Henry Wilks is horrified to find "No Nukes Here" daubed on the side wall at The Woolpack. Jack Sugden leads opposition to the proposed nuclear dump. Is nuclear waste really only as injurious to health as having one cigarette a year? A skeleton at the village hall states his preference. Alan Turner is featured in The Hotten Courier - but is the photograph what it seems? And Sandie Merrick is terrorised by Eric Pollard...
Remember 1987? If not, let me remind you...
Ever since the term "yuppie" had been coined in America in the early 1980s, the decade seemed to have been set on a chaotic course for 1987. It was the election of Ronald Reagan as US President in November 1980 which had brought about the term a year or two later - and its accompanying ethos.
The yuppie "thing" spread to the UK, and it seemed that by 1987 people were either revelling in dosh, doing quite nicely, or poor as a church mouse (I have to say that my family were in the latter category, but, I must admit, not as poor as in the previous decade). A clamour of voices was raised against the whole yuppie circus.
And then 1987 dawned. A sleek, shoulder-padded beastie. Apparently the summit of Planet 1980s.
But this year was definitely not what it seemed.
This year suddenly turned into something very different indeed, with Black Monday sending shock waves through the financial world in October - and an awe inspiring gale in the same month...
The Times reported on the stock market crash from America:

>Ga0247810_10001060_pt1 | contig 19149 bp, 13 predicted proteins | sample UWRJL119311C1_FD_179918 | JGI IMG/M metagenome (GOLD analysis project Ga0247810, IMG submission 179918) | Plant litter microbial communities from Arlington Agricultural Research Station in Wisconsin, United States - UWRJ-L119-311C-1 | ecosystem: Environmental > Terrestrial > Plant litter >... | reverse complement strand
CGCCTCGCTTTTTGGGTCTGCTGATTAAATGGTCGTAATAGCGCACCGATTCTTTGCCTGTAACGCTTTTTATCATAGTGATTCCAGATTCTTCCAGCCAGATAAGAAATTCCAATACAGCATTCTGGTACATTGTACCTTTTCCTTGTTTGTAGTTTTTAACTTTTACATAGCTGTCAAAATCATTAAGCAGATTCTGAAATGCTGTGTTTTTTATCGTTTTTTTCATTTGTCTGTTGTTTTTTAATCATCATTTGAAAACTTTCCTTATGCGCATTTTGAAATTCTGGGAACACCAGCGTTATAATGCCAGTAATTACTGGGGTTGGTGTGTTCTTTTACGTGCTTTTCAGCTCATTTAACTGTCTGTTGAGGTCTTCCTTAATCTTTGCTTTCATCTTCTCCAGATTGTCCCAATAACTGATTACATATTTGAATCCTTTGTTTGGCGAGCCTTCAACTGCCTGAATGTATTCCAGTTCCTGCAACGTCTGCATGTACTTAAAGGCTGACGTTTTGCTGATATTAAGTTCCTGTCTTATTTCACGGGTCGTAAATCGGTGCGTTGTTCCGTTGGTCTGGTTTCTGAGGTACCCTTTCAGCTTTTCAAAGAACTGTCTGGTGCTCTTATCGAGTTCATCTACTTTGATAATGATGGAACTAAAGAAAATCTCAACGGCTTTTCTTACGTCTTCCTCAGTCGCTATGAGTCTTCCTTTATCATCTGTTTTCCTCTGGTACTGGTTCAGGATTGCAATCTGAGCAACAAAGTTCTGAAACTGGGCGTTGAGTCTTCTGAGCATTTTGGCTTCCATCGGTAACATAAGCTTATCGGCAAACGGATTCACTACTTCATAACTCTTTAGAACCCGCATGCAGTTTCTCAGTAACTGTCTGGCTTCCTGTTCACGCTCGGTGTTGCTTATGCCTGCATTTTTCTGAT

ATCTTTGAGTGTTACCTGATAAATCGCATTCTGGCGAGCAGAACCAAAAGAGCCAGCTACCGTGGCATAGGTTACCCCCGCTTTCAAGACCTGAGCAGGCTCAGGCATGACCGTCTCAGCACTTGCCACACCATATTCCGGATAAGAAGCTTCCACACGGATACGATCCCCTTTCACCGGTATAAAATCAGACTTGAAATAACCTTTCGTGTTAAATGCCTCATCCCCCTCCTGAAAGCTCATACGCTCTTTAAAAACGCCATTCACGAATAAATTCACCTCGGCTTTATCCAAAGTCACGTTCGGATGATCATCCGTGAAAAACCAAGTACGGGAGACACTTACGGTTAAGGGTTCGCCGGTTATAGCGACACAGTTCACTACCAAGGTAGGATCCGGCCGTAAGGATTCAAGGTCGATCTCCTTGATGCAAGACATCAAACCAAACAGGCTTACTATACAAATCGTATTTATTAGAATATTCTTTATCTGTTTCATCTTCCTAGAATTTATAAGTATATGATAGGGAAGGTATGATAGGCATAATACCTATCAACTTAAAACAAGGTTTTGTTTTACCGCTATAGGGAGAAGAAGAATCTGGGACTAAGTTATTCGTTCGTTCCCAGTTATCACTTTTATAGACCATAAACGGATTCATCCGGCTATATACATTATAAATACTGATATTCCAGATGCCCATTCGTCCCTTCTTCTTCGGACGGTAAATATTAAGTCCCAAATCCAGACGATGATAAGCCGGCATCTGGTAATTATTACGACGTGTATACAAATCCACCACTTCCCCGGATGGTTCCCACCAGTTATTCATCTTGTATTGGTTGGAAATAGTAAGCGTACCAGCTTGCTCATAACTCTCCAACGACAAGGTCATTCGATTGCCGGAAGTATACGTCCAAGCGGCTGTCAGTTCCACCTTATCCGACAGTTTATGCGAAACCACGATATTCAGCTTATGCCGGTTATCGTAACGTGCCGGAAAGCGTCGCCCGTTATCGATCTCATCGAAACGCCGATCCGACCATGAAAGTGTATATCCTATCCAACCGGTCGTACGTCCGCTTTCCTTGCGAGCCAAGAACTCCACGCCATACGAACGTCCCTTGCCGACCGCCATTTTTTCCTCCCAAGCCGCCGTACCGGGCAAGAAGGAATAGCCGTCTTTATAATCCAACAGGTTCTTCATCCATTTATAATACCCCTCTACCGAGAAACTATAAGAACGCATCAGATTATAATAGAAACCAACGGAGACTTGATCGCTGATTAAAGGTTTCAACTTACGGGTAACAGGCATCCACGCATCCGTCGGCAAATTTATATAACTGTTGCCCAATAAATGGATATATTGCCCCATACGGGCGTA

A black man on a bicycle seized the mood when he shouted at the brokers: "Freedom! The Reagan revolution is over. Death to Yuppies."
A tubby broker bellowed back at him: "Whoever dies with the most toys wins. We start over again tomorrow."
And on the gale in England:
Eighteen people died and hundreds were injured as yesterday's storms, the worst in memory, left a trail of destruction as they cut across southern England.
The year which had seen Margaret Thatcher win her third term in office had suddenly gone completely off its rocker. It screamed and it howled.
And, even in the cosy fictional world of Beckindale, big issues were all the rage as the villagers were faced with the prospect of having a nuclear waste dump sited on nearby Pencross Fell.
And, whilst Nick Bates was caught smoking by his mother, Archie Brooks briefly joined Amos and Mr Wilks at The Woolpack, and Jackie Merrick and Kathy Bates enjoyed their romance, Eric Pollard, removed from his position as manager of Hotten Market, was out to get his revenge on the woman who had caused his downfall - Sandie Merrick.
And he was armed with a poker.
Mad and bad 1987 was here.
We'll be exploring some some of the highs and lows in Beckindale soon.